In a landmark ruling, the European Court of Justice (ECJ) has ruled that the European Union’s free trade agreement (FTA) with Singapore, which was initialed in 2013, cannot be ratified at EU level and needs individual member state approval.

The judgement has ruled that the consent of all EU-27 governments and parliaments is required for the bloc’s international trade deals, a move which is likely to create further stumbling blocks for other trade deals that are already struggling to be pushed through.

The court ruled that the EU does not have exclusive competence in two areas: non-direct foreign investment, and the regime governing dispute settlement between investors and states.

“It follows that the free trade agreement can, as it stands, only be concluded by the EU and the member states jointly,” said the court in its ruling.

On the plus side, the court ruled that EU officials have exclusive powers to negotiate in all other areas of the agreement.

The Singapore deal is a ‘new generation’ bilateral trade agreement that, in addition to reducing customs duties and tariffs, also touches on matters relating to intellectual property, protection, investment, public procurement, competition and sustainable development.

“The entire FTA needs to be ratified although refusal to ratify for reasons other than those elements, ISDS and portfolio investment, that the court found to be mixed competence, could in principle amount to a violation of EU law by that country,” Iain MacVay, partner at King and Spalding’s international trade practice, tells GTR.

“Despite that technical legal point, the political process is likely to result in any and all issues of political impact, especially ISDS, being raised by parliamentarians in member states. Singapore has already called for consideration of splitting the FTA to take the investment provisions out into a separate agreement and proceed with ratification of the rest of the agreement.‎ I don’t think it will be so easy to do that but it is bound to be an attractive idea.”

Sticking point: dispute settlements

As trade deals have become more complicated, national governments have become more concerned the agreements encroach into areas of national law. Opposition to trade deals like the Comprehensive Economic and Trade Agreement (CETA) with Canada, and the Transatlantic Trade and Investment Partnership (TTIP) with the US, has been growing among public and professional bodies too. They argue that the deals will hinder standards on products and markets as well as on climate and environmental policies adopted in the EU.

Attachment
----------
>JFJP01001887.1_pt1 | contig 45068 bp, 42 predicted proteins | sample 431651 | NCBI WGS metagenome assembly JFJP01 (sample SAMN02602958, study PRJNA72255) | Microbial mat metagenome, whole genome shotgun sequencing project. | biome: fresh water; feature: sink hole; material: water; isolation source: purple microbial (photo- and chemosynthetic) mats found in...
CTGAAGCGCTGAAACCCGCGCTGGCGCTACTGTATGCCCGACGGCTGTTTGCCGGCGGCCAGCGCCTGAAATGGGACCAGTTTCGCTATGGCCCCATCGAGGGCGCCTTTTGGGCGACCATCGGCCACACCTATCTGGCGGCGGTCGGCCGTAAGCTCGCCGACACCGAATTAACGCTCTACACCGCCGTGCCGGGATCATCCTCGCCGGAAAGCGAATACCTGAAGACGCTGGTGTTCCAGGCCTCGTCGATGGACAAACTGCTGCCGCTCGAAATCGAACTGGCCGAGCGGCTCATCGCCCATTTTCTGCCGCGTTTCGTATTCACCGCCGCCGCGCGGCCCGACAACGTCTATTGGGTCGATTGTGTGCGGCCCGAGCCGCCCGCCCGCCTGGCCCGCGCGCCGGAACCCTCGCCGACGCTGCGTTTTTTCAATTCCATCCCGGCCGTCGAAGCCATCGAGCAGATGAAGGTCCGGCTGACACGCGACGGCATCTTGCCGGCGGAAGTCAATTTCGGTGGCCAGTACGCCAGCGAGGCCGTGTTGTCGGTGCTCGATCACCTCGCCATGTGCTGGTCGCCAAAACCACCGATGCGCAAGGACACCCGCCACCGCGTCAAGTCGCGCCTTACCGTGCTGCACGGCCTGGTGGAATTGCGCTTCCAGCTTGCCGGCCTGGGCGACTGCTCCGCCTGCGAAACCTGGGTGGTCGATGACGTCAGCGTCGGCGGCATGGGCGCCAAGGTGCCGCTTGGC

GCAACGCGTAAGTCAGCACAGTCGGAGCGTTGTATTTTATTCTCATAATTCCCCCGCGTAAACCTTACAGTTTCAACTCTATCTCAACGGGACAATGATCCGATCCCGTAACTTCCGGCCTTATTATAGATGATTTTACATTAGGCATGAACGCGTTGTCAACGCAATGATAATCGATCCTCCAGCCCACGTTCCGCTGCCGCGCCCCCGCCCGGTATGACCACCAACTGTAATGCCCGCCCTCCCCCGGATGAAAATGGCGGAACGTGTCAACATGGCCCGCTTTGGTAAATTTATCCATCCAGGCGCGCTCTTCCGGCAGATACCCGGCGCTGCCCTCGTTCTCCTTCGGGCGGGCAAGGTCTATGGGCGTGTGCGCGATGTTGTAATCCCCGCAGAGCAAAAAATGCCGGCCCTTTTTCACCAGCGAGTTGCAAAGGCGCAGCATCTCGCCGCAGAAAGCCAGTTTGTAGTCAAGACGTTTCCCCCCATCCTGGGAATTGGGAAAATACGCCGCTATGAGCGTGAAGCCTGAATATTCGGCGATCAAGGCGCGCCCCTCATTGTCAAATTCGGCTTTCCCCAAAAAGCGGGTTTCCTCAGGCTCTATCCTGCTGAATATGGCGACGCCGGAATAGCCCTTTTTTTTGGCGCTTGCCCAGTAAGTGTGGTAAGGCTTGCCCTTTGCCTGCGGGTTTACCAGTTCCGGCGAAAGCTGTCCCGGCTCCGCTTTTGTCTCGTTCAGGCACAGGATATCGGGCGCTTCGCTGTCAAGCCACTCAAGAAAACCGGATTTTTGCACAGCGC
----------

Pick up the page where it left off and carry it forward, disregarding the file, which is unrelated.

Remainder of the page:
A major sticking point to the CETA deal has in fact been the inclusion of the investor-state dispute settlement (ISDS) mechanism, which allows companies to sue countries over any new law or policy that they consider to be discriminatory towards their investments. Critics argue this will undermine national governments and public interest in favour of investment strategies of big multinational corporations.

On the back of these concerns, the ISDS system has now been replaced with a new investment court system (ICS). The new mechanism will be a public one, with professional and independent judges and transparent procedures, including open hearings and the publication of documents submitted during cases. A similar alternative could be applied to the EU-Singapore deal.

The ruling and Brexit

In the UK, the ruling has led to much speculation as to what the judgement means for the UK’s post-Brexit trade relations with the EU. While some analysts argue that the move is positive, since the ECJ affirmed the European Commission’s (EC) role in negotiating deals in most areas, others argue that the two areas requiring national level agreement are unlikely to be left out of any future trade pacts.

“This is the most significant ECJ case on EU trade policy for 20 years and has huge ramifications for any UK-EU free trade agreement (FTA). The ECJ has gone wider than advocate general Sharpston and confirmed exclusive competence over all the issues in the EU-Singapore FTA except for investment,” says Nicole Kar, head of international trade at law firm Linklaters.

“In policy terms, now the UK government will want to consider whether it moderates its ambition for the UK-EU FTA to those matters where there is exclusive competence in order to secure an agreement through EU member state governments by qualified majority voting or whether it still seeks the widest, most comprehensive agreement and risks this becoming hostage to the member states arguing that their parliaments have to ratify an FTA, as they did with CETA.”